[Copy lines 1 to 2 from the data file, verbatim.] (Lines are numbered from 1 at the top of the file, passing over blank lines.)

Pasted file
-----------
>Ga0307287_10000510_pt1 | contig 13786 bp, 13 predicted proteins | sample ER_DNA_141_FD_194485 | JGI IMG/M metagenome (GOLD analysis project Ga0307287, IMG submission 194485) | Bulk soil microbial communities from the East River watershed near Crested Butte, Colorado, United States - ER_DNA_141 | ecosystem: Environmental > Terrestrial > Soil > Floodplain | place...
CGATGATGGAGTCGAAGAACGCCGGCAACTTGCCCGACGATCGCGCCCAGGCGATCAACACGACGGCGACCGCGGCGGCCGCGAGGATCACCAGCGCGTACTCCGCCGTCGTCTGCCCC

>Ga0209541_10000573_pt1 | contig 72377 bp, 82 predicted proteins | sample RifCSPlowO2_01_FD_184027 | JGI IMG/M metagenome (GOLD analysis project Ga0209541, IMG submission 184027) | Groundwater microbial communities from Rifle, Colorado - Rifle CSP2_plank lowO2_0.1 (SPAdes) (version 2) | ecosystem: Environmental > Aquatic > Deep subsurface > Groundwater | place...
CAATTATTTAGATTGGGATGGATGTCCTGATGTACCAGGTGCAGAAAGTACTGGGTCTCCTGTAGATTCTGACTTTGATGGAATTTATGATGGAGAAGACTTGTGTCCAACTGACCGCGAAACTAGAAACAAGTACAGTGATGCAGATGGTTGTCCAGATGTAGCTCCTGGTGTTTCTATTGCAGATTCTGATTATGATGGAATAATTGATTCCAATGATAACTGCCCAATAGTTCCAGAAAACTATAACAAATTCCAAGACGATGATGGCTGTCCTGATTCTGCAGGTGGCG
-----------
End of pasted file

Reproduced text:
>Ga0307287_10000510_pt1 | contig 13786 bp, 13 predicted proteins | sample ER_DNA_141_FD_194485 | JGI IMG/M metagenome (GOLD analysis project Ga0307287, IMG submission 194485) | Bulk soil microbial communities from the East River watershed near Crested Butte, Colorado, United States - ER_DNA_141 | ecosystem: Environmental > Terrestrial > Soil > Floodplain | place...
CGATGATGGAGTCGAAGAACGCCGGCAACTTGCCCGACGATCGCGCCCAGGCGATCAACACGACGGCGACCGCGGCGGCCGCGAGGATCACCAGCGCGTACTCCGCCGTCGTCTGCCCC